How Future-Proof Is Your Job?

How Future-Proof Is Your Job?

When planning your career, it’s essentially impossible to know if your job will be safe in 50 years. It’s still worth asking, though: just how future-proof is the work you do?

Photo by Mitch Altman.

Technology has caused a dramatic shift in how work is accomplished. Assembly lines utilise more and more robots, self-checkout systems allow one cashier to manage multiple registers, and in the next few decades, self-driving cars could potentially threaten everything from valets to taxis. As productivity blog points out, increasingly in the modern world, your value as an employee is dependent on what you can bring to the table that other people can’t:

If this value is seen as unique, you will always have a source of income providing that you keep it that way. If you can be replaced by a machine or somebody less expensive, then you’re in for a tough time.

What about you? Is your line of work threatened by advancements in technology? Do you have an exit strategy or alternative plan if your field of work starts to feel the crunch of encroaching innovation and outsourcing? Or do you prefer not to worry and let what’s going to happen just happen?

3 Reasons Why Your Job Might Be Obsolete By 2020 [Lifehack]


  • Im an embalmer….. the job may change but the likely hood of the job no longer being needed. unlikely.

    • The task may still be needed, but the job of embalmer may go. It’s unlikely to do so anytime soon as “create robotic embalmer” probably isn’t very high on anybody’s to do list, but it would be possible to create one.

  • Publishing is not a particularly future-proof industry, just look at Lonely Planet! Jobs have been going offshore for over a decade; first the printers and typesetters, then production jobs, now even editors.

    • A lot of construction industry jobs are future proof I believe. For example, I’m a roof tiler. I can’t imagine robots or unskilled cheaper people ever taking over. maybe one day way way way in the future when some kind of super cheap, super quick and easy durable membrane can be stretched over the house to create a roof… then maybe. but even that sounds unlikely. I really dont know how roof tilers could ever go out of business. Also, Carpenters, Builders, Floor Tilers, Electricians etc etc…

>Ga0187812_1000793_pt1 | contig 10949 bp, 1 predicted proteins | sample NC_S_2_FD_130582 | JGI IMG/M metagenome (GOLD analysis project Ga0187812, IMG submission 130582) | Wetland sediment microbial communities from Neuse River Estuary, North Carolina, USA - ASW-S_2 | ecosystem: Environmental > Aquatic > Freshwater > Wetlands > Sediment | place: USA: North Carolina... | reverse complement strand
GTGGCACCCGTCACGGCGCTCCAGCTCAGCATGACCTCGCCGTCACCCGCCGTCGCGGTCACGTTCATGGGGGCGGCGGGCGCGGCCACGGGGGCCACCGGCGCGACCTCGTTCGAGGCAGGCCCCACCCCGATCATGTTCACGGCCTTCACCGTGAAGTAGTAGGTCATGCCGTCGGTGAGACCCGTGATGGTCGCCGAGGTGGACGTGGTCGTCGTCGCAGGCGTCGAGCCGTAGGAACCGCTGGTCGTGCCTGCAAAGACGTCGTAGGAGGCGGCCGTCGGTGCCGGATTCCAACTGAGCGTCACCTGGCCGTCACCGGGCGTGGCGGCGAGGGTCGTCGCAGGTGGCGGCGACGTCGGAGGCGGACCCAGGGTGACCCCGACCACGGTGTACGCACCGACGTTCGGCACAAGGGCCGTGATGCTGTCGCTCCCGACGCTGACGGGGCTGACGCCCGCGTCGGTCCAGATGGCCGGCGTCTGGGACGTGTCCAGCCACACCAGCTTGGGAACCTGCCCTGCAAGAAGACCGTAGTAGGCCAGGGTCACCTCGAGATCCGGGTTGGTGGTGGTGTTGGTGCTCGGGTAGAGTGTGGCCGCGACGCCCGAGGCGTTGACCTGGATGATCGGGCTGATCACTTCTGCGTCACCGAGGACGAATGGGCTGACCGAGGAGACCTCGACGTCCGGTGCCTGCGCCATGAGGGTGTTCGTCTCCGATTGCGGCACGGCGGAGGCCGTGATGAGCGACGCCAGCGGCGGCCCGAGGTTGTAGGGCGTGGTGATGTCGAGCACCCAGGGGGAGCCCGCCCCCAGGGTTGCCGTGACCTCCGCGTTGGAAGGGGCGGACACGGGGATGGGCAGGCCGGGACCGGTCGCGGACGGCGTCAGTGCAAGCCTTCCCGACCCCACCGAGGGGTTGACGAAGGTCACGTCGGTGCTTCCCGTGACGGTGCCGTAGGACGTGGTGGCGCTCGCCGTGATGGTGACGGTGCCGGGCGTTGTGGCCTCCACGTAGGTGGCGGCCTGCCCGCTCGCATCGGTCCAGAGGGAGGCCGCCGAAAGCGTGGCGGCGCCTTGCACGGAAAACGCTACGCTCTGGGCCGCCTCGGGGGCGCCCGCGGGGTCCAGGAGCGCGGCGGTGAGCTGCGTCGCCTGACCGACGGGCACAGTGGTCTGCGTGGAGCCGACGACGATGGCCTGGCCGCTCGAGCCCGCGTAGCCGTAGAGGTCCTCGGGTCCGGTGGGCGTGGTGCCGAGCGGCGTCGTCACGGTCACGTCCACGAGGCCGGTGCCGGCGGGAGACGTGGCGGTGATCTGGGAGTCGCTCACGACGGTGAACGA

• Prefabricated homes built by robots in a factory. Then sold cheaply and assembled by buyer much like IKEA furniture is now. The cost savings would be massive.

        Yes I can see this happening if it isn’t already

        • Oooohhh I would not think that an average person should ever be building their own flat pack home without a lot of study. I have actually heard of flat pack homes and they do exist, but I cant see that becoming a regular thing until everyone in the world is poor and cant afford an actual home. But I do see where you are going with it.

      • Sorry for the confusion, I was referring to a job in a company, say a roof tiler for a big company. They let you go because the contract is over. I didn’t mean for the actual job itself. Sorry but I don’t think I explained it too well again. I seriously need some sleep….sorry

        • Oh yeh I guess that could happen. In a situation in the future where if only a very small percentage of people are able to afford building a new home, the market could dwindle and then only a few companies could survive. Some roof tilers would lose their jobs while I would imagine the ones that are able to survive would have to be able to charge an arm and a leg because of the lack of competition. Could go either way for me then I guess!

  • I’m studying to be a Software Engineer, probably one of the more futureproof jobs available. I hardly think anyone’s going to be able to automate software design/development. Aside from the technological questions of writing software capable of taking in a human description and converting it into functional software. People are never going to want computers capable of programming themselves, society is too afraid to let that happen.

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